msiegen wrote:In about a year I think my IPv4 address changed just once. IPv6 definitely changed only once, during the overnight maintenance window when Sonic switched from /64 delegated prefixes to /56.
Thank you for the detailed notes, msiegen. This is much better than I thought it might be.

Regarding DHCP release, I would expect that the Sonic-provided hardware would control the DHCP settings, and my router would not affect that. But if/when I do get to that point, I will look at how it works and get it set for ongoing lease renewals as appropriate. I appreciate your comments.
There's no modem involved, you get an ethernet connection (1/2.5/5/10gigabit capable) from the ONT (converts fiber to ethernet) to plug into a router of your choosing, or an eero router rented from Sonic. DHCP is handled on the far end within Sonic, like at an office where you plug into a port and carry on.

I personally use a small PC with 2.5GbE ports running pfSense software for a router, and will replace it with something that handles 10GbE speeds in the future as pricing aligns with budget.
by rcoaster » Wed Sep 20, 2023 1:38 pm
Thanks, tarxzf. The ONT has "intelligence" and does the DHCP client function itself likely, so I may have no choice or control over it.
by tarzxf » Wed Sep 20, 2023 9:02 pm
rcoaster wrote:Thanks, tarxzf. The ONT has "intelligence" and does the DHCP client function itself likely, so I may have no choice or control over it.
The ONT is just a media converter, the DHCP client is what you connect to it: router, desktop, etc.
by rcoaster » Thu Sep 21, 2023 12:16 pm
tarzxf wrote:The ONT is just a media converter, the DHCP client is what you connect to it: router, desktop, etc.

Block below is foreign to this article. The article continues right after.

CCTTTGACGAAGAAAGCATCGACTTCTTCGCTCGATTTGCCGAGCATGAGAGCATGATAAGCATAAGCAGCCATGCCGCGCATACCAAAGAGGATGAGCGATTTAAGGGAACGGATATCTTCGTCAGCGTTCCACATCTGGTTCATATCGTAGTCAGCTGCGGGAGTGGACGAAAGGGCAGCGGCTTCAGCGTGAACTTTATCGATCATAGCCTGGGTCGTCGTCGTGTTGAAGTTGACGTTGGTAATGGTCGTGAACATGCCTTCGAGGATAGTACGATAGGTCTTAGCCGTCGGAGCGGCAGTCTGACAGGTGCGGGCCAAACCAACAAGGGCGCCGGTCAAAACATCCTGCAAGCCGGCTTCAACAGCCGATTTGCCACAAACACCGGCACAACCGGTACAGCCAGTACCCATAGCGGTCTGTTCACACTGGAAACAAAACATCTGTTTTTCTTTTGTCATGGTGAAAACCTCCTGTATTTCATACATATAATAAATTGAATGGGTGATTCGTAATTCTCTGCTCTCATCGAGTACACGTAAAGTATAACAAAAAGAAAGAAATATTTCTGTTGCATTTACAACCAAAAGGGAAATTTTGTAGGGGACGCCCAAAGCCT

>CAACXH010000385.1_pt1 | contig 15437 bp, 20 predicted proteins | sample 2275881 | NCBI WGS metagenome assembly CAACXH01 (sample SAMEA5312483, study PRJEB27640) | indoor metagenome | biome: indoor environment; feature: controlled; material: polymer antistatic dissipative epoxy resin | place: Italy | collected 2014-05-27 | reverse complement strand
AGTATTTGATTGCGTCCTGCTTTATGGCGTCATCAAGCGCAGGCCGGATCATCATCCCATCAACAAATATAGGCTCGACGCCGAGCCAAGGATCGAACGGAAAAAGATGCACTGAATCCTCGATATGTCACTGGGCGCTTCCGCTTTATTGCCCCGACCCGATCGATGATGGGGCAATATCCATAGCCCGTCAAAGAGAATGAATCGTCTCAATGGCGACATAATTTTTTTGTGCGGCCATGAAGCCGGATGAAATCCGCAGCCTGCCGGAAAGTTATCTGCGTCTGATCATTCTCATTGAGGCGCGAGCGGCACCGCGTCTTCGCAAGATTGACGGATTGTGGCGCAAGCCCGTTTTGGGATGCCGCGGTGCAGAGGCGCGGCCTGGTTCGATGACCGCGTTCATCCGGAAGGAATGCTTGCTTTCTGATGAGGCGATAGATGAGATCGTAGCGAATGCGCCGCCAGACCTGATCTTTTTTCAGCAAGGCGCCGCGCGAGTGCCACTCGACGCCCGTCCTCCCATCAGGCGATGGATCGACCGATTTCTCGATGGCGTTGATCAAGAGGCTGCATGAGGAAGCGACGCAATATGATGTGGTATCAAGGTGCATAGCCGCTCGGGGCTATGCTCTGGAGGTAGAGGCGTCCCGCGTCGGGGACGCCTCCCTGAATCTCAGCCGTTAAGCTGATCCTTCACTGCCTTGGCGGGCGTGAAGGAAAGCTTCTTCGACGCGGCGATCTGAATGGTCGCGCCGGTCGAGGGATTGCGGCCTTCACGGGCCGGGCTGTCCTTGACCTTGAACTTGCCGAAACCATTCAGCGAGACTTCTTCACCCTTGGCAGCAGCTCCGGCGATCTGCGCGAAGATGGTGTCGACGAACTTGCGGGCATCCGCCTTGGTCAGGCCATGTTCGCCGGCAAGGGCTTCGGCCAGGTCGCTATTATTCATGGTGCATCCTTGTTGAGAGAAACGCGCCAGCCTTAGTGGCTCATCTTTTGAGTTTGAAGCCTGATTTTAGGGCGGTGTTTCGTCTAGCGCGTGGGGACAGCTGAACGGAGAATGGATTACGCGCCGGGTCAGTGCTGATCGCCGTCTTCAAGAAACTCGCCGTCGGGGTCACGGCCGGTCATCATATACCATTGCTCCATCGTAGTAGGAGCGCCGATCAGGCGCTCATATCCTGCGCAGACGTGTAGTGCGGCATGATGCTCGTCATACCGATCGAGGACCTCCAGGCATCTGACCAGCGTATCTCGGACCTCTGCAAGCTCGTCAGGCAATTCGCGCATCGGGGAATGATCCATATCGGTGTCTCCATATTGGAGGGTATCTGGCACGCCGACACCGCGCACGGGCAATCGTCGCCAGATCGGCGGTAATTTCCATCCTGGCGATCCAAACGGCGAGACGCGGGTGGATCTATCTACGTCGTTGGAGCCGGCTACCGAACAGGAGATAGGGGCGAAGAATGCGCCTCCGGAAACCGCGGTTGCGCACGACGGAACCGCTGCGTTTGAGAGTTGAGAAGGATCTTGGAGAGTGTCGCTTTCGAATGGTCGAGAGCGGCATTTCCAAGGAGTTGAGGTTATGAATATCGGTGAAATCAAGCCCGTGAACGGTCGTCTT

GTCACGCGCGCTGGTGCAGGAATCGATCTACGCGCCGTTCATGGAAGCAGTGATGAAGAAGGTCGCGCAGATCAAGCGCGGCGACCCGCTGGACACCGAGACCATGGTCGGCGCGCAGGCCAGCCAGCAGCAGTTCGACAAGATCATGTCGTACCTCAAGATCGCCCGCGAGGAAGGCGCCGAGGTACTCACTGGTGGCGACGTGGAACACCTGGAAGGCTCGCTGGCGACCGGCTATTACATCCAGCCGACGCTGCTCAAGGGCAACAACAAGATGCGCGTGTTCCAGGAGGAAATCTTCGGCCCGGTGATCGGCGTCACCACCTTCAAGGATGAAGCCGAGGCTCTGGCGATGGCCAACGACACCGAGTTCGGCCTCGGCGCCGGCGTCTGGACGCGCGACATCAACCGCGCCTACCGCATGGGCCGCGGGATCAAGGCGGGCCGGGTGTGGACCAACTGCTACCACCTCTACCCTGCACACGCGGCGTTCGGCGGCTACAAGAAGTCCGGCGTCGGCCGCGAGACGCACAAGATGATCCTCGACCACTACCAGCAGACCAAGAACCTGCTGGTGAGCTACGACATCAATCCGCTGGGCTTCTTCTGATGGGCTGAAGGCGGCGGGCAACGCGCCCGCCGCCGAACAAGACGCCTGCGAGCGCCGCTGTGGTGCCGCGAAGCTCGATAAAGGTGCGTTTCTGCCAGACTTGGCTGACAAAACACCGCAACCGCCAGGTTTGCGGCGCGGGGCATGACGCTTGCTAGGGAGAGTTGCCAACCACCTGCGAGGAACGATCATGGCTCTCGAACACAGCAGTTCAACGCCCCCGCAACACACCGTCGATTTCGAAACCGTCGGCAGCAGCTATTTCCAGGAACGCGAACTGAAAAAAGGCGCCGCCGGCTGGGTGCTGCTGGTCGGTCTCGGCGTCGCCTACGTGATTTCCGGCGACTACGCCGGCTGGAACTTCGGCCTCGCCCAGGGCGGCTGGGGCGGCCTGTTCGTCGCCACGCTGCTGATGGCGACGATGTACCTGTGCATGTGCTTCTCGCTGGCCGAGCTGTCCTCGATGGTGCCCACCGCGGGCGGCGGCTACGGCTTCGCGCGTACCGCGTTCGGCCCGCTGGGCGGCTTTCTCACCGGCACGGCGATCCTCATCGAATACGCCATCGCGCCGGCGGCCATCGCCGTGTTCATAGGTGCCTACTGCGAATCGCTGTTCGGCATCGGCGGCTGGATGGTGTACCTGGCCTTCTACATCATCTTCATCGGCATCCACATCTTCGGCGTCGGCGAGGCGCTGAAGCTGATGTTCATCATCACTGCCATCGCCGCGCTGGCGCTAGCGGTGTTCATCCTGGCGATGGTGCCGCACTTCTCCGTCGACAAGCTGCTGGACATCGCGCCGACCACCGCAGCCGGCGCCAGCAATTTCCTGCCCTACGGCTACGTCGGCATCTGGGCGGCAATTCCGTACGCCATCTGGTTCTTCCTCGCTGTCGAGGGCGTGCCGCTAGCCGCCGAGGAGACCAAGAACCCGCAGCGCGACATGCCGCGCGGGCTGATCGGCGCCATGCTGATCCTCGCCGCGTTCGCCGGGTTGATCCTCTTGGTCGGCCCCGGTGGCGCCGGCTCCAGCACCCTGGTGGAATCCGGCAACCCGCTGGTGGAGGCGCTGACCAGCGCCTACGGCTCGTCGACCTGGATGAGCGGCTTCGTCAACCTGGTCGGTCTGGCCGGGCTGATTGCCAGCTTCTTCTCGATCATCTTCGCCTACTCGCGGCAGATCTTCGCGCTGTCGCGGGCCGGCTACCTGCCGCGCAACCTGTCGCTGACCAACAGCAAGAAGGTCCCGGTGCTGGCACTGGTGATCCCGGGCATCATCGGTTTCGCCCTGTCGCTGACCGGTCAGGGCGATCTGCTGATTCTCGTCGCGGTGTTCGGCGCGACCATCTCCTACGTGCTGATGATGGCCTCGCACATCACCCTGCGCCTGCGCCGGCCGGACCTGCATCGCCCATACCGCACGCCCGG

A comment in another discussion I started in the Voice forum said the ONT has a built-in RJ-11 jack for Sonic's phone service. That is why I anticipated that it was also a DHCP client. Another comment said it was possible to change your Sonic service to include or omit the telephone line option, so I took that to mean that they do not use different ONT models for those options.

Unless perhaps the ONT uses a DHCP client -only- for the phone line while passing through an Ethernet signal that still needs a client of its own (and that will get a different IP address)? Some parts of TCP/IP are still beyond my full comprehension/skill set.
by tarzxf » Thu Sep 21, 2023 2:35 pm
rcoaster wrote:
tarzxf wrote:The ONT is just a media converter, the DHCP client is what you connect to it: router, desktop, etc.
A comment in another discussion I started in the Voice forum said the ONT has a built-in RJ-11 jack for Sonic's phone service. That is why I anticipated that it was also a DHCP client. Another comment said it was possible to change your Sonic service to include or omit the telephone line option, so I took that to mean that they do not use different ONT models for those options.

Unless perhaps the ONT uses a DHCP client -only- for the phone line while passing through an Ethernet signal that still needs a client of its own (and that will get a different IP address)? Some parts of TCP/IP are still beyond my full comprehension/skill set.
I'd have to defer to Sonic themselves for how that's handled, as I didn't get phone service.